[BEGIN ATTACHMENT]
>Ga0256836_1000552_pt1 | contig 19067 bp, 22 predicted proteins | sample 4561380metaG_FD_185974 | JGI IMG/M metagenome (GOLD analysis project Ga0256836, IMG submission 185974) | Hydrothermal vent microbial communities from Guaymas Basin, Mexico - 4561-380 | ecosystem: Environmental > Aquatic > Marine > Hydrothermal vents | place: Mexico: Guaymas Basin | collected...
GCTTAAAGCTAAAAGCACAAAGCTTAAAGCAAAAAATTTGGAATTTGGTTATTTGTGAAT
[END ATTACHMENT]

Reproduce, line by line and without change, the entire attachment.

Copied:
>Ga0256836_1000552_pt1 | contig 19067 bp, 22 predicted proteins | sample 4561380metaG_FD_185974 | JGI IMG/M metagenome (GOLD analysis project Ga0256836, IMG submission 185974) | Hydrothermal vent microbial communities from Guaymas Basin, Mexico - 4561-380 | ecosystem: Environmental > Aquatic > Marine > Hydrothermal vents | place: Mexico: Guaymas Basin | collected...
GCTTAAAGCTAAAAGCACAAAGCTTAAAGCAAAAAATTTGGAATTTGGTTATTTGTGAAT